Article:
In “An Octoroon,” the character BJJ laments the plight of being a black playwright.
“I can’t even wipe my ass without someone trying to accuse me of deconstructing the race problem in America,” she muses in the play by Obie Award winner Branden Jacobs-Jenkins.
Soon after, an actor playing Dion Boucicault walks in on a drunken rant. Boucicault is a 19th-century Irishman who wrote “The Octoroon,” the play on which Jacobs-Jenkins’ work is based.
“You don’t even know who I am,” he says, “a world-famous playwright.” He goes on to point out that every “10 seconds you’re resurrecting someone’s Shakespearean bullshit.”
While Boucicault isn’t the nicest or most socially conscious messenger, he (and Jacobs-Jenkins) have a point. Every year when the American Theater releases its list of the 10 most produced plays of the season and the top 20 most produced playwrights of the season, William Shakespeare is “left out” because he always comes out on top.
Certainly neither Shakespeare nor Boucicault faced the same expectations that BJJ describes in his opening monologue. Still, Shakespeare scholars and movements are currently bringing Shakespeare’s plays into conversation with systemic racial inequality in America. If theater is, as playwrights like Jacobs-Jenkins hope, a space to catalyze political change and entertain, what role, if any, does Shakespeare’s century-old canon play in theater’s relationship to racial justice movements today? ? How might we read, produce, and perform Shakespeare’s plays in ways that center black lives?
For the past two years, I have been exploring answers to these questions at William & Mary in my “Black Lives in Shakespeare” course. The class pairs five of his plays with works by contemporary black playwrights whose plays think very specifically about transformative racial change. My students and I read these plays alongside black scholars to explore the question of Shakespeare’s continuing relevance to “everything you learn from the theater,” as Jacobs-Jenkins puts it in the aforementioned monologue: “Sympathy ? Compassion? Understanding?”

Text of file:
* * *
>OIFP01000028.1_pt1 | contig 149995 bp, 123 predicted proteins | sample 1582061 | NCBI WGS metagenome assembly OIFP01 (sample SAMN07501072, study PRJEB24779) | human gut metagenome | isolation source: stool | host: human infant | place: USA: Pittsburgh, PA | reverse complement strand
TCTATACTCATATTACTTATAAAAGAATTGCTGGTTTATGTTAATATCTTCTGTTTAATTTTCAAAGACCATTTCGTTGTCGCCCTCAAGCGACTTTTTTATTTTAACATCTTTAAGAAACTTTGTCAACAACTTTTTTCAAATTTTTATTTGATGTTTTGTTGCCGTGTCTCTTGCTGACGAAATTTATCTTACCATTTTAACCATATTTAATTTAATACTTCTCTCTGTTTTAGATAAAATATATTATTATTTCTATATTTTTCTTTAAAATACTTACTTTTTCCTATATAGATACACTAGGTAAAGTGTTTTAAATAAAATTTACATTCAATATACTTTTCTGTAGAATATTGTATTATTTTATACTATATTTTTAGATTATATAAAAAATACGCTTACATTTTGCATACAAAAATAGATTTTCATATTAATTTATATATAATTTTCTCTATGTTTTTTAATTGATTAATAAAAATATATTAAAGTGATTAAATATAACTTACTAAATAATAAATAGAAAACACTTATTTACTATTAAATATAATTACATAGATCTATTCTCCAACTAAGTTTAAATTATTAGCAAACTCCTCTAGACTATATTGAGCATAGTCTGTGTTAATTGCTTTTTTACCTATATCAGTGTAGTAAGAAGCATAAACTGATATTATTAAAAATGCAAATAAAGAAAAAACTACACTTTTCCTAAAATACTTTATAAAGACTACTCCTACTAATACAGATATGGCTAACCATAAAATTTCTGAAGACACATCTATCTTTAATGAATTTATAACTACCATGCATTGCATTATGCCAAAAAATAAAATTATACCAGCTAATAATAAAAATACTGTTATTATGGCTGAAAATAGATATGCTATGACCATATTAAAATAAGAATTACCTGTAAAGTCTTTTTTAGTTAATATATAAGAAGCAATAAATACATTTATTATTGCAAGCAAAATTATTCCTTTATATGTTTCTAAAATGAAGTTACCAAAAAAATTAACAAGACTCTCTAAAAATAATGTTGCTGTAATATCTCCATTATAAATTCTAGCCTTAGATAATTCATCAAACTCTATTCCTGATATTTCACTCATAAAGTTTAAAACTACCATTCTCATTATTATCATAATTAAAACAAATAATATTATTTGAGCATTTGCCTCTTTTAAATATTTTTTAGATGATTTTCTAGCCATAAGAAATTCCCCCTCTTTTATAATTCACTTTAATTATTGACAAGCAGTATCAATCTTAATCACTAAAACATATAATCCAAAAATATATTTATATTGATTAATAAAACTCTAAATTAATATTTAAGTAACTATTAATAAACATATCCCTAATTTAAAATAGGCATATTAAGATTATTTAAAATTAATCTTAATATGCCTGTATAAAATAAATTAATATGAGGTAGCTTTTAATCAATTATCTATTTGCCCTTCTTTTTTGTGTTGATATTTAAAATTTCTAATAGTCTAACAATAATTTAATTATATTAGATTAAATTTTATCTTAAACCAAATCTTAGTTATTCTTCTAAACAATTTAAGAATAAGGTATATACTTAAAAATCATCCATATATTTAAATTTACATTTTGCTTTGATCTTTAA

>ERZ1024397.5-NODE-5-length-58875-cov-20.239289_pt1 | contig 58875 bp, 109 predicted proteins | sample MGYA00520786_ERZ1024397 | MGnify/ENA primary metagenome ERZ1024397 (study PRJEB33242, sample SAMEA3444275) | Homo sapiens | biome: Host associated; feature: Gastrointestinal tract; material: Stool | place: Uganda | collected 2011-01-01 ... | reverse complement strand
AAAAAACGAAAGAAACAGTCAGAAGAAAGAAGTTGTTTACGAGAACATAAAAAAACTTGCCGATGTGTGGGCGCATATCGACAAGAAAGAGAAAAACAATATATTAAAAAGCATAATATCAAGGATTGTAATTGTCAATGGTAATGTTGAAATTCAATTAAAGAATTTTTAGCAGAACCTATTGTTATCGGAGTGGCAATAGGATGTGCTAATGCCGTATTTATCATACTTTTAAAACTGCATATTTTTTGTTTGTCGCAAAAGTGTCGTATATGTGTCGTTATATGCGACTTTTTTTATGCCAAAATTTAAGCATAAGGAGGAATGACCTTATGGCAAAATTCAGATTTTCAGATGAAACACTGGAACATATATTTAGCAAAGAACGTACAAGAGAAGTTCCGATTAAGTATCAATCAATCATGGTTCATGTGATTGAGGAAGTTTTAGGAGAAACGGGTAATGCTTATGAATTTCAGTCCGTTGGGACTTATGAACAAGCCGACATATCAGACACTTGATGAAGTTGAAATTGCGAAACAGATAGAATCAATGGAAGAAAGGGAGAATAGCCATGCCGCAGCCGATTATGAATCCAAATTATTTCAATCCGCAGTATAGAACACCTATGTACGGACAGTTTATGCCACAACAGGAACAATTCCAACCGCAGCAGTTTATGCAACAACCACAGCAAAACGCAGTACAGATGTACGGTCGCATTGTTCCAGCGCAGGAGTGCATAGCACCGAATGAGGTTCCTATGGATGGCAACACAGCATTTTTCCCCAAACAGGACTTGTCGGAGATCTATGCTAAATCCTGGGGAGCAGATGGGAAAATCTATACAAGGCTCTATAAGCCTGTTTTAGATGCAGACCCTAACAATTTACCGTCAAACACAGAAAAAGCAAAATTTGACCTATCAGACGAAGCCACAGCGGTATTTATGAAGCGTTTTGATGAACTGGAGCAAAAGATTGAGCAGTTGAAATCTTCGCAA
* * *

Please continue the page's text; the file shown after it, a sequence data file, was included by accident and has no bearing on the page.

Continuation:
Black theater artists are—and have been for centuries—“helping Shakespeare speak,” so putting contemporary plays related to racial justice in direct conversation with Shakespeare in our classrooms, theaters, and conversations continues that work.
The most obvious way to bring black playwrights into conversation with Shakespeare is to produce and teach adaptations. In my “Black Lives in Shakespeare” and “Black Playwrights” courses, I teach a unit on adaptations of “Othello” featuring Keith Hamilton Cobb’s “American Moor” and Toni Morrison’s “Desdemona.” As a point of departure, for example, Morrison’s play takes Desdemona’s reference to her handmaiden mother, Barbary – a name meaning “foreigner” and suggesting the coast of North Africa – and the song of the willow that died singing as powerful suggestions of a hovering ghost. on the margins of “Othello”. This ghost participates in a legacy of derogatory icons of black women, the “mommy” trope in particular, and the myth of a black maid who wholeheartedly cares for her master’s children.
“Myths are more than made-up stories,” says scholar and activist Dorothy Roberts. “They are also strongly held beliefs that represent and attempt to explain what we perceive to be the truth. They can become more believable than reality, holding up even in the face of stagnant statistics and rational arguments to the contrary.”
Shakespeare’s canon is full of these myths and figures, who often seem “more believable than real,” and contemporary plays can help us see the work these figures do in our cultural imagination. “Desdemona” takes this myth and transforms it to illuminate a character often marginalized in stage productions of “Othello” – Barbary, whom Morrison renames Sa’ran.
In my scholarship and teaching, I’m interested in attending to ghosts like Barbary in Shakespeare, and teaching it alongside works by black playwrights with more thematic overlap, as opposed to direct adaptations, helps me do that.
In teaching “The Merchant of Venice” with “Venus” by Suzan-Lori Parks, center the figure of an abused and pregnant black woman, passed from man to man, from clown to clown, a figure at the heart of “Venus” . which makes only a brief appearance in Shakespeare’s play. Parks’ work paints a picture of a fictional Sarah Baartman consumed by white society, handed down from one abuser to another. A “Mother Showman” steals Venus Hottentot’s tips after performing in freak shows. A doctor reads a catalog of his body parts during intermission, foreshadowing the experiments to come. Despite being studied by doctors in the service of gynecological knowledge, Baartman is forced to abort two children she conceives with Baron Docteur (Parks’ nod to Georges Cuvier, a French scientist whose work reinforced scientific racism). Even the “Negro Resurrectionist” who accompanies Venus through time betrays her in the final scenes.
“The possibilities for putting black playwrights in conversation with Shakespeare are truly endless.”
Similarly, in an exchange often cut from productions of “The Merchant of Venice,” Lorenzo, Shylock’s new Christian son-in-law, enters and interrupts an exchange between his wife, Jessica, who recently converted from Judaism to Christianity , and Launcelot, the clown, who questions this conversion. Jessica informs her husband of this line of questioning, and Lorenzo tells Launcelot that he has nothing to say to his wife that she will find no “mercy…in heaven” since Launcelot himself has impregnated a black woman